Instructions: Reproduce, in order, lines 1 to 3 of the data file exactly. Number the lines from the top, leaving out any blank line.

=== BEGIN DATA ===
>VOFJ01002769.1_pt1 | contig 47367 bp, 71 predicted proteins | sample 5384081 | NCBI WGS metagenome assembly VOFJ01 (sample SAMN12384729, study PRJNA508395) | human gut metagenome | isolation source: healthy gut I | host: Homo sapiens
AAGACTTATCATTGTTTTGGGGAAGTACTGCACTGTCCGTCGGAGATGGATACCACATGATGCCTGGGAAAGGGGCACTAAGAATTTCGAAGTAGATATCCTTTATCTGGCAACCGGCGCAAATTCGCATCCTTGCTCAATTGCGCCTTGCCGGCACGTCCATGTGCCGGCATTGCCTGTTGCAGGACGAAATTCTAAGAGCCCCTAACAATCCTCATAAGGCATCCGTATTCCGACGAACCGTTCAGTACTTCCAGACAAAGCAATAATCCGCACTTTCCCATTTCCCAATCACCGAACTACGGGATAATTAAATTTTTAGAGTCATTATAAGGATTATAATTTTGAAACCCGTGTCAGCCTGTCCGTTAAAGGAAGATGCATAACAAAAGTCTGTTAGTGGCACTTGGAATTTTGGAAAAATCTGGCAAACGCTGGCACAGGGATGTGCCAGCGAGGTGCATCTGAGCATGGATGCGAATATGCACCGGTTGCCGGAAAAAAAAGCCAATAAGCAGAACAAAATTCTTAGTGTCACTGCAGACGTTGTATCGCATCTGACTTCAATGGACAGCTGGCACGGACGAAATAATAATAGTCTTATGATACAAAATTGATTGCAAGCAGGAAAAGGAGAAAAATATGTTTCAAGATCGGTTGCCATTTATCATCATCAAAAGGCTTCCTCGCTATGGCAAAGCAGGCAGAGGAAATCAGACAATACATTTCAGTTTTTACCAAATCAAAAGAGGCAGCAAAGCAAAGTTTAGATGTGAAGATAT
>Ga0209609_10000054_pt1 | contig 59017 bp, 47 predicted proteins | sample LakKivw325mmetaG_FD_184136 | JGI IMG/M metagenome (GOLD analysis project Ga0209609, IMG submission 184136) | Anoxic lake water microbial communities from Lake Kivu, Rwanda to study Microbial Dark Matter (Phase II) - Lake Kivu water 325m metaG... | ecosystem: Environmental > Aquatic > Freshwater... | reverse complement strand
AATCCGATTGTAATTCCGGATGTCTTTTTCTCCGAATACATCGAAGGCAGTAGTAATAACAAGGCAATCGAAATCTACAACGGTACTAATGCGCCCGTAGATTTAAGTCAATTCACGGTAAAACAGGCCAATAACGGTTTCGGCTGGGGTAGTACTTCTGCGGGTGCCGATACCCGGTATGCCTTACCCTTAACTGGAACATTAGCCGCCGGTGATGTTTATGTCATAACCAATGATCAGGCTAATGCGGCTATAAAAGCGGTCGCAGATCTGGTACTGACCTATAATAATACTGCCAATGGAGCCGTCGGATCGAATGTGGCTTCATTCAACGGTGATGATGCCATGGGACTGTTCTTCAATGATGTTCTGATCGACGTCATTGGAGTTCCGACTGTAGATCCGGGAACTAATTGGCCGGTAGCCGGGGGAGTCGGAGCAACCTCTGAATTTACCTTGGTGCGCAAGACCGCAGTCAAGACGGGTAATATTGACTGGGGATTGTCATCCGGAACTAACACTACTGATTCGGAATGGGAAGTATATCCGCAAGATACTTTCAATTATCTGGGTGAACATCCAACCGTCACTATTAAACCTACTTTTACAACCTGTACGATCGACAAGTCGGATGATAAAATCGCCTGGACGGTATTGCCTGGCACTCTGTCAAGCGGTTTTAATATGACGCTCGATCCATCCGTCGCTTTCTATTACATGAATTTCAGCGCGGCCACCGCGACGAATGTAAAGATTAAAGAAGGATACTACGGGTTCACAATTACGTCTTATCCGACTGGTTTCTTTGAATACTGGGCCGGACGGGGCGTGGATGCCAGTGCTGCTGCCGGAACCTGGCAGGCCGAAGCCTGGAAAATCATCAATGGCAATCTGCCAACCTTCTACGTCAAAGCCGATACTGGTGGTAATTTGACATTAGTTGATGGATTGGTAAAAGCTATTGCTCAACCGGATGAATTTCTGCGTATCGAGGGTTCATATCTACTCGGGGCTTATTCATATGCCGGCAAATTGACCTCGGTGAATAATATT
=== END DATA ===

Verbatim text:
>VOFJ01002769.1_pt1 | contig 47367 bp, 71 predicted proteins | sample 5384081 | NCBI WGS metagenome assembly VOFJ01 (sample SAMN12384729, study PRJNA508395) | human gut metagenome | isolation source: healthy gut I | host: Homo sapiens
AAGACTTATCATTGTTTTGGGGAAGTACTGCACTGTCCGTCGGAGATGGATACCACATGATGCCTGGGAAAGGGGCACTAAGAATTTCGAAGTAGATATCCTTTATCTGGCAACCGGCGCAAATTCGCATCCTTGCTCAATTGCGCCTTGCCGGCACGTCCATGTGCCGGCATTGCCTGTTGCAGGACGAAATTCTAAGAGCCCCTAACAATCCTCATAAGGCATCCGTATTCCGACGAACCGTTCAGTACTTCCAGACAAAGCAATAATCCGCACTTTCCCATTTCCCAATCACCGAACTACGGGATAATTAAATTTTTAGAGTCATTATAAGGATTATAATTTTGAAACCCGTGTCAGCCTGTCCGTTAAAGGAAGATGCATAACAAAAGTCTGTTAGTGGCACTTGGAATTTTGGAAAAATCTGGCAAACGCTGGCACAGGGATGTGCCAGCGAGGTGCATCTGAGCATGGATGCGAATATGCACCGGTTGCCGGAAAAAAAAGCCAATAAGCAGAACAAAATTCTTAGTGTCACTGCAGACGTTGTATCGCATCTGACTTCAATGGACAGCTGGCACGGACGAAATAATAATAGTCTTATGATACAAAATTGATTGCAAGCAGGAAAAGGAGAAAAATATGTTTCAAGATCGGTTGCCATTTATCATCATCAAAAGGCTTCCTCGCTATGGCAAAGCAGGCAGAGGAAATCAGACAATACATTTCAGTTTTTACCAAATCAAAAGAGGCAGCAAAGCAAAGTTTAGATGTGAAGATAT
>Ga0209609_10000054_pt1 | contig 59017 bp, 47 predicted proteins | sample LakKivw325mmetaG_FD_184136 | JGI IMG/M metagenome (GOLD analysis project Ga0209609, IMG submission 184136) | Anoxic lake water microbial communities from Lake Kivu, Rwanda to study Microbial Dark Matter (Phase II) - Lake Kivu water 325m metaG... | ecosystem: Environmental > Aquatic > Freshwater... | reverse complement strand